I’ve read lots of science fiction over the years, or speculative fiction, or fantasy, or other things that sort of look like those things. I’ve realised recently that in my 50s I am increasingly seeking out award winners to purchase and read. As a librarian I am supportive of loaning and lending; folk reading books and passing them on to others. Whereas I collect and acquire, I own and I retain, I hold and I cherish. I have occasionally loaned books to others and sometimes get them back, occasionally I realise years later that there are some I don’t get back.
On to award winners. I have tended to read them incidentally, as I have come across them in my meanderings through bookshops: physically and digitally. I have read things I’ve loved that haven’t won awards, and not loved some award winners. Yet award winners tend to be at least interesting, perhaps a step in a different direction. There are some I’ve skipped eg Connie Willis’ Doomsday Book as they concern alternate histories which I’m not fond of, yet I have read alternate histories by others such as Dick’s The Man in the High Castle.
Below is a list of all the winners of the Hugo awards which I tend to regard as one of the top awards, along with the Nebula, Locus, Aurealis, Philip K Dick, and others. Anyway I thought it’d be interesting to go through each and list the ones I read and owned. A different sort of list to circulate. For each book listed I have added 2 of 3 symbols such:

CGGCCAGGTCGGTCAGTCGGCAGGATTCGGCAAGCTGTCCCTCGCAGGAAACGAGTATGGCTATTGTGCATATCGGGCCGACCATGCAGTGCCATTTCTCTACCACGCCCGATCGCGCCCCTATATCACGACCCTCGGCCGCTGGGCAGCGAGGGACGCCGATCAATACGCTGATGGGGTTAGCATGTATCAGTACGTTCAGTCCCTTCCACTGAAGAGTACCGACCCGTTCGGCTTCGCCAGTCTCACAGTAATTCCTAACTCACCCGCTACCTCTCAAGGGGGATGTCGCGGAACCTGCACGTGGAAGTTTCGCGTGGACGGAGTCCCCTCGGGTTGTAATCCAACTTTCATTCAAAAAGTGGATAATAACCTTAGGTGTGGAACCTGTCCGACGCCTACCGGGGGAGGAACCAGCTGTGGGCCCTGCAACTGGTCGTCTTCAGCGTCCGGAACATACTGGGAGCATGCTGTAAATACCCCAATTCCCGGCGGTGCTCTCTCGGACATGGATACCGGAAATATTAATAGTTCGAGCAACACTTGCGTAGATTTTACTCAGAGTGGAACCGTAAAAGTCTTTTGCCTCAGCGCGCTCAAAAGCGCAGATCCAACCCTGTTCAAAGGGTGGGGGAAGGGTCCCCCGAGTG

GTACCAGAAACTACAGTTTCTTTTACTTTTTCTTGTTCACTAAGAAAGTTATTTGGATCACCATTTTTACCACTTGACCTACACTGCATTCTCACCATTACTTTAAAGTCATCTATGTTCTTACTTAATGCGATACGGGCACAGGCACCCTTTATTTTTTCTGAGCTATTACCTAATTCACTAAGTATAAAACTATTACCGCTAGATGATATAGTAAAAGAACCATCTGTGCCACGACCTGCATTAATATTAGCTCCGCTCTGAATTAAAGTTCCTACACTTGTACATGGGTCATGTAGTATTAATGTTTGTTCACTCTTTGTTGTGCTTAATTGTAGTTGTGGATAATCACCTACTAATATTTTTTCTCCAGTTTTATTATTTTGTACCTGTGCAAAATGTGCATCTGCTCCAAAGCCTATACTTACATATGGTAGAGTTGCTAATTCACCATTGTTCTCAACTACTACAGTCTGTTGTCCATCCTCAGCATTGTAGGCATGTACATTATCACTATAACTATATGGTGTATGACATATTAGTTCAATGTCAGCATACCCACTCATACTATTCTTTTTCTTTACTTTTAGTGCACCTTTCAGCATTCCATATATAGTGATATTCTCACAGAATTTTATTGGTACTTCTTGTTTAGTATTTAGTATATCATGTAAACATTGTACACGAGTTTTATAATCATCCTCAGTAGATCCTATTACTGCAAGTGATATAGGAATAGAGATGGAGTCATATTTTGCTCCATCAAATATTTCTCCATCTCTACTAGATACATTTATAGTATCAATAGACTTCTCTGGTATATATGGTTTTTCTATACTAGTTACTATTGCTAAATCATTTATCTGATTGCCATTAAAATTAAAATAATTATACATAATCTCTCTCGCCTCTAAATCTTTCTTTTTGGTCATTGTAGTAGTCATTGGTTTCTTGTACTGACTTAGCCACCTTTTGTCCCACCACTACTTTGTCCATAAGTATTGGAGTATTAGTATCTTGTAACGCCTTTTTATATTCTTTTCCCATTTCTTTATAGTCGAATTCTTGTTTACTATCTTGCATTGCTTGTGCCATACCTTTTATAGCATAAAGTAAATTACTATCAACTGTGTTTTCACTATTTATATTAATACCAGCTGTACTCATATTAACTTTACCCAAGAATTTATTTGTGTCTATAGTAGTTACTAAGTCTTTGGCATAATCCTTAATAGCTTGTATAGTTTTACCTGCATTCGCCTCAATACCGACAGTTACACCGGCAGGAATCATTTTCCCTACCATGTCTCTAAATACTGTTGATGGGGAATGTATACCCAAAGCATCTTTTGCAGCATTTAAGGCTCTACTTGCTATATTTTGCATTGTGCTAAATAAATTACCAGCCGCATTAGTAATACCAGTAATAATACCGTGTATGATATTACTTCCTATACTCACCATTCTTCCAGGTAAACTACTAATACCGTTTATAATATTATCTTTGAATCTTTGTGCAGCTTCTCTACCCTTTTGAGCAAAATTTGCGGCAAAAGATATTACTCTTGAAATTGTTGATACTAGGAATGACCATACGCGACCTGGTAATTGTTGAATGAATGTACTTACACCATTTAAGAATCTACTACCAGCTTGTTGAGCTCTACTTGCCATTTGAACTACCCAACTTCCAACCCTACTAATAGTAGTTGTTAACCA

- + I own
- $ I own fancy edition – usually Easton Press or Folio Society or Subterranean or Suntup or Centipede or Grim Oak etc
- # read – have I actually read the bloody thing.
I’ve included one of the Retro Hugos which were awarded much later to fill missing years. Of those I gather, only one has been awarded post 1953 when the awards themselves began – as that’s a Bradbury I can’t help but include it.
- 1953 The Demolished Man by Alfred Bester
- 1954 $# Fahrenheit 451 by Ray Bradbury [retro hugo]
- 1955 They’d Rather Be Right (also known as The Forever Machine) by Mark Clifton & Frank Riley
- 1956 Double Star Robert A Heinlein
- 1958 The Big Time by Fritz Leiber
- 1959 $# A Case of Conscience by James Blish [beat Heinlein’s Have Space Suit Will Travel]
- 1960 $# Starship Troopers by Robert A Heinlein
- 1961 +# A Canticle For Leibowitz by Walter M Miller
- 1962 $# Stranger in a Strange Land by Robert A Heinlein
- 1963 $# The Man in the High Castle by Philip K Dick
- 1964 +# Way Station by Clifford D Simak [also known as Here Gather the Stars]
- 1965 +# The Wanderer by Fritz Leiber
- 1966 $# [joint winner] Dune by Frank Herbert [I own multiple editions: basic omnibus, Easton Press, Folio Society, eventually Centipede Press I hope]
- 1966 [joint winner] The Immortal by Roger Zelazny [also known as …And Call Me Conrad]
- 1967 The Moon is a Harsh Mistress by Robert Heinlein
- 1968 Lord of Light by Roger Zelazny
- 1969 $ Stand on Zanzibar by John Brunner